It may also be useful to look at the worst performing three-year periods. For the three years ending March 2009, Great Businesses would have been -11 percent. The worst period for the S&P 500 was -39 percent. Recovery from an 11 percent loss took only a gain of 12 percent (which happened in a matter of months). Recovery from a loss of 39 percent took a gain of 63 percent, which took years.

We analyzed this extensively and found short-term correlations to be generally irrelevant (and often inversely correlated) to short-term performance. Which means it is almost always a signal for a buying opportunity.


Periods of Opportunity Have Been Followed by Excellent Performance (Even in Down Markets)

Now imagine you are “underperforming” in 1998, 1999 or 2007.

Because we have a track back to 1995, we can look at the period going into the dot com bubble. It is no surprise that the worst underperformance for the Robert Gardiner managed Wasatch Microcap Growth fund he managed happened for the three years ending April 2000 when it trailed the broad U.S. S&P 500 by more than 61.9 percent (but still made a respectable 52.8 percent or more than 19 percent per year). We were (positively) surprised to find the subsequent three-year period the Gardiner managed portfolio made 197.3 percent (more than 25 percent per year) when the S&P 500 lost 16.3 percent (6 percent per year).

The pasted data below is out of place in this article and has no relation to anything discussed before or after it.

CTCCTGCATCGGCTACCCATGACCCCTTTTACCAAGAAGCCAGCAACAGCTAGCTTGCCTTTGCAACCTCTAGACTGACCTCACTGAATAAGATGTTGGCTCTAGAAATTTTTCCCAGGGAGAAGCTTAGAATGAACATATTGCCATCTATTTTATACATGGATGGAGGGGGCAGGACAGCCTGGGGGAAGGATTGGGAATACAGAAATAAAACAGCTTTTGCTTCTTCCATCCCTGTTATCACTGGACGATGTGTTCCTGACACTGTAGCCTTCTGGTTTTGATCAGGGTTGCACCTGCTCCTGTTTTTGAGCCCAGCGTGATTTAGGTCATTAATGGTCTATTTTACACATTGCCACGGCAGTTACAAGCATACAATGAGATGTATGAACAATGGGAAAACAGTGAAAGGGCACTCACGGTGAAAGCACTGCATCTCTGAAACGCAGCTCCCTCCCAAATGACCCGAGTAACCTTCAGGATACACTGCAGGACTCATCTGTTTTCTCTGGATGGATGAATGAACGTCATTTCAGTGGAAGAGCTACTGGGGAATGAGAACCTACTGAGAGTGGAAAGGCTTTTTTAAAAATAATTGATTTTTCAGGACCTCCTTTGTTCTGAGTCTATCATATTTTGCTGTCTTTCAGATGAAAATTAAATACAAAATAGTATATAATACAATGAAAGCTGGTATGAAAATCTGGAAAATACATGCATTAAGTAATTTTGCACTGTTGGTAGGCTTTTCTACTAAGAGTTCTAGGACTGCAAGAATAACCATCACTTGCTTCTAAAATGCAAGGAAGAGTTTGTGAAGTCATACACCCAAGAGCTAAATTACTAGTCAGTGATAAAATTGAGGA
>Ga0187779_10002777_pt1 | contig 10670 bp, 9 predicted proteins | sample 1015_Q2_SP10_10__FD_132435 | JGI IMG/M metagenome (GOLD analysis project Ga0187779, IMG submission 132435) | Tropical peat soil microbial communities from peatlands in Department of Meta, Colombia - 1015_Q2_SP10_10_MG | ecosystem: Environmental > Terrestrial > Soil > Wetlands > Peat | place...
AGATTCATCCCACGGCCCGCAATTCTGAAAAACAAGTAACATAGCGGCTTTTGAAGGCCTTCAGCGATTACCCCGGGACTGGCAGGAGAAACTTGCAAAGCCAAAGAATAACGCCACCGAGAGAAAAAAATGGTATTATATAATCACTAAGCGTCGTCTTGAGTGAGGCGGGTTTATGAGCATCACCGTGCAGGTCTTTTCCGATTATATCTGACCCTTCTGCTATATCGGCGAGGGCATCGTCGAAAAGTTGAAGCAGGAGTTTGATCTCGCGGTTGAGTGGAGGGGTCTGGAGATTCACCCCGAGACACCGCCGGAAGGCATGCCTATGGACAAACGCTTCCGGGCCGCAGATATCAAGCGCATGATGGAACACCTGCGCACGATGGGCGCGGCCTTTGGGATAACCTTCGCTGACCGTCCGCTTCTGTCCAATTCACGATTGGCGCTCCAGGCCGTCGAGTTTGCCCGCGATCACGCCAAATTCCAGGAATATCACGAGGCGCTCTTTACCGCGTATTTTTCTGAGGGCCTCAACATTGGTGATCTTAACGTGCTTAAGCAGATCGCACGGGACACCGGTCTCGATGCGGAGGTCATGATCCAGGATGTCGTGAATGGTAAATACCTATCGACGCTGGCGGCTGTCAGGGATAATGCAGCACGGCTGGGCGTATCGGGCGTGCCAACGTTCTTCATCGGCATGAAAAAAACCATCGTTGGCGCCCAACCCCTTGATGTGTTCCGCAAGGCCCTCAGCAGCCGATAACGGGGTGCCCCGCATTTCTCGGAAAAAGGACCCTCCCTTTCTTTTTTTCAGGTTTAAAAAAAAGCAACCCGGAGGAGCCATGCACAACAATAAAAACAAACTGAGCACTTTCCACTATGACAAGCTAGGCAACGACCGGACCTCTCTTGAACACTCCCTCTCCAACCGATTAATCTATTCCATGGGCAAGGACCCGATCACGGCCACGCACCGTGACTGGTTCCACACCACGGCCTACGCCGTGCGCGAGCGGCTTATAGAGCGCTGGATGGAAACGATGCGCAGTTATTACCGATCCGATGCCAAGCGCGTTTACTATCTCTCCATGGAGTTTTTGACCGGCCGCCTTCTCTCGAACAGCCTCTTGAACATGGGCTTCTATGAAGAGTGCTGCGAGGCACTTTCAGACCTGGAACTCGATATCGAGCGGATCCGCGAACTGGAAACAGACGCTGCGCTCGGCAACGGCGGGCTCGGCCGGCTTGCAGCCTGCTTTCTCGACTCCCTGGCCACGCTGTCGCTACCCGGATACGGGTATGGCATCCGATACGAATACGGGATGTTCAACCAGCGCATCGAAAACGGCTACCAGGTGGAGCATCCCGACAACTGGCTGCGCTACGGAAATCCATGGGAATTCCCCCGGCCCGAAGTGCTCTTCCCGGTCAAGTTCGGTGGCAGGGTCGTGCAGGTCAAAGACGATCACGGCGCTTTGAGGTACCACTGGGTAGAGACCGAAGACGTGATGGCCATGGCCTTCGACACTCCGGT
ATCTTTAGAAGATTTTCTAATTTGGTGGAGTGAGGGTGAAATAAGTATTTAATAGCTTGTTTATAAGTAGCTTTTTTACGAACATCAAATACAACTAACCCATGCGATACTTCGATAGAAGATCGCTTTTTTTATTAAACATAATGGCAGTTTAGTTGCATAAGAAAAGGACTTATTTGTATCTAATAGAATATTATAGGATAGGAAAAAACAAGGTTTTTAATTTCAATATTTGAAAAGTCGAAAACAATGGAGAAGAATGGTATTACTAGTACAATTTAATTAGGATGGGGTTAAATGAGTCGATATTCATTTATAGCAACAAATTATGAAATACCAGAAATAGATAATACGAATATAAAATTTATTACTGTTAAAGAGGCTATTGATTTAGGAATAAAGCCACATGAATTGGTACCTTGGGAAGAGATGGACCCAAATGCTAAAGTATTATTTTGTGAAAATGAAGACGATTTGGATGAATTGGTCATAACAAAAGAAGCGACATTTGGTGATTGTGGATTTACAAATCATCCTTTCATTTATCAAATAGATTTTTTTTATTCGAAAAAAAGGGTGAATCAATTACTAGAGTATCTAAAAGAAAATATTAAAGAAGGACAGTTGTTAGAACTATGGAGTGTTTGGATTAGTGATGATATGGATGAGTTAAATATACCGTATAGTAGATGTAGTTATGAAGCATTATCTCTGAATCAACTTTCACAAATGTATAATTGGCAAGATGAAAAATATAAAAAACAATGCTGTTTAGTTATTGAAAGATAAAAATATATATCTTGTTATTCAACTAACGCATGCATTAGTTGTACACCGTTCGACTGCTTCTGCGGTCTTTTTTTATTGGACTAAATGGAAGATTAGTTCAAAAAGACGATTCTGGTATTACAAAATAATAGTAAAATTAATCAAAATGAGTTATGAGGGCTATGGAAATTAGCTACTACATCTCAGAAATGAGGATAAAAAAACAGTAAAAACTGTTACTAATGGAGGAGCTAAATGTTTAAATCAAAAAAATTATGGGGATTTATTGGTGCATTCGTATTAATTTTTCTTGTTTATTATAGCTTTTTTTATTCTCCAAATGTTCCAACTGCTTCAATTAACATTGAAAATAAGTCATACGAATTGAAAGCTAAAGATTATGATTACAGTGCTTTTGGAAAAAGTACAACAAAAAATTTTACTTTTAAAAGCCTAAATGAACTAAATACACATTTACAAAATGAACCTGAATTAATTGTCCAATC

Currently, the Robert Gardiner supervised Grandeur Peak Global Opportunities fund (now closed to new investors) lags the S&P 500 by 18.0 percent in the last three years. And we know that on average, when his portfolios lagged the market, subsequent outperformance was on average over 150 percent. We cannot know the future, but we do know Grandeur Peak portfolios are managed similarly, if not better, with a wider fishing net (it’s a global net now).